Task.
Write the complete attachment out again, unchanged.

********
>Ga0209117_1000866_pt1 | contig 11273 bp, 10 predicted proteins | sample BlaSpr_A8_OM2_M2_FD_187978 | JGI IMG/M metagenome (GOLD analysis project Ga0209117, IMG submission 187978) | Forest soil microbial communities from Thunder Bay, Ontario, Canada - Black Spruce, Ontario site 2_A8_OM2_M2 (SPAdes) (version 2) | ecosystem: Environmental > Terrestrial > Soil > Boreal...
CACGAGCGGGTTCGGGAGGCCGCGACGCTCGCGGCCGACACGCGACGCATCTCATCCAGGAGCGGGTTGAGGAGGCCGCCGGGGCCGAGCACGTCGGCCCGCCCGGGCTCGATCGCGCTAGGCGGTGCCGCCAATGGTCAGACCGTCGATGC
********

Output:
>Ga0209117_1000866_pt1 | contig 11273 bp, 10 predicted proteins | sample BlaSpr_A8_OM2_M2_FD_187978 | JGI IMG/M metagenome (GOLD analysis project Ga0209117, IMG submission 187978) | Forest soil microbial communities from Thunder Bay, Ontario, Canada - Black Spruce, Ontario site 2_A8_OM2_M2 (SPAdes) (version 2) | ecosystem: Environmental > Terrestrial > Soil > Boreal...
CACGAGCGGGTTCGGGAGGCCGCGACGCTCGCGGCCGACACGCGACGCATCTCATCCAGGAGCGGGTTGAGGAGGCCGCCGGGGCCGAGCACGTCGGCCCGCCCGGGCTCGATCGCGCTAGGCGGTGCCGCCAATGGTCAGACCGTCGATGC